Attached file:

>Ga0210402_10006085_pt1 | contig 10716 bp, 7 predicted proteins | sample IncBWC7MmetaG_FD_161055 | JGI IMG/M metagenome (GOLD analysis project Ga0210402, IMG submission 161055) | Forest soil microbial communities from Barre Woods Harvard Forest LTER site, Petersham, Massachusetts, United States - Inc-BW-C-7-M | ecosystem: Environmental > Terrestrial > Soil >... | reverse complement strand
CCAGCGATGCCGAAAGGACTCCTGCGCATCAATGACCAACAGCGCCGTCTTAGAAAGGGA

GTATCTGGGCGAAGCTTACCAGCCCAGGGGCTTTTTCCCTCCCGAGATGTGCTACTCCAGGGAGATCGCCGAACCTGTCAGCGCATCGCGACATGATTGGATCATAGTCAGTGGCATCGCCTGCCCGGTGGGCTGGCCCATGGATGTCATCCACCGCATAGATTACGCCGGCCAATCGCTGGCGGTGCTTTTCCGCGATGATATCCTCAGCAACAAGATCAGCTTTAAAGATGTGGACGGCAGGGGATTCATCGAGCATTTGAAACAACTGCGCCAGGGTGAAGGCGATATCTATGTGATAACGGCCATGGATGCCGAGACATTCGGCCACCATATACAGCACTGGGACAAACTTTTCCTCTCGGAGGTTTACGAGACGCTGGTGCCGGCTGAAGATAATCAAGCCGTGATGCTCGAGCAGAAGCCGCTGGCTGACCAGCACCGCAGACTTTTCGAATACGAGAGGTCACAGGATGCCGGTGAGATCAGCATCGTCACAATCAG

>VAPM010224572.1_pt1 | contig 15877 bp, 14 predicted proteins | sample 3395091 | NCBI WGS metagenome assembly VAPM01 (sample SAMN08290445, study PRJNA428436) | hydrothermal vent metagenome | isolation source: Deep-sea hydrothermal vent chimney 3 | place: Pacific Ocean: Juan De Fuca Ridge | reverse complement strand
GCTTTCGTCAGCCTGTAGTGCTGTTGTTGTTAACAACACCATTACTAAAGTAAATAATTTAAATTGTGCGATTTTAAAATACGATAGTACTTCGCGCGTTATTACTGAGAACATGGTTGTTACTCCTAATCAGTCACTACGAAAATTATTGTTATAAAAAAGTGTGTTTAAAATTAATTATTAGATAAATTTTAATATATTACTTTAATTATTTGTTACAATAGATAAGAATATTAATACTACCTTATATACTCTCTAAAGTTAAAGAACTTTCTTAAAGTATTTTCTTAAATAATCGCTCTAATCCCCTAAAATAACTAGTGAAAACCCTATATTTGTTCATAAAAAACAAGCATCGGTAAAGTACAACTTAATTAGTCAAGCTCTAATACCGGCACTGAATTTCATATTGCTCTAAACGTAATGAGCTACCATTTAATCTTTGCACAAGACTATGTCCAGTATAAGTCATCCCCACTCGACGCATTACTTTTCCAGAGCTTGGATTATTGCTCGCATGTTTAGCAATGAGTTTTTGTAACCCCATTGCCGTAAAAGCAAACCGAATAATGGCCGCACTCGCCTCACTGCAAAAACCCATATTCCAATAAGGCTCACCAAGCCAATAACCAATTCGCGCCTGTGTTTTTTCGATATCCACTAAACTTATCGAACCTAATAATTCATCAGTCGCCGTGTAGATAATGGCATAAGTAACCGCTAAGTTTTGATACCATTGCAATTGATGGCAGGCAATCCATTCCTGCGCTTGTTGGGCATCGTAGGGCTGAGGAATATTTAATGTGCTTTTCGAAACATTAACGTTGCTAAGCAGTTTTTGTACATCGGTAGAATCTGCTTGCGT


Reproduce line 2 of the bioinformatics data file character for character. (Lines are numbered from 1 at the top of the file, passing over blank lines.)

CCAGCGATGCCGAAAGGACTCCTGCGCATCAATGACCAACAGCGCCGTCTTAGAAAGGGA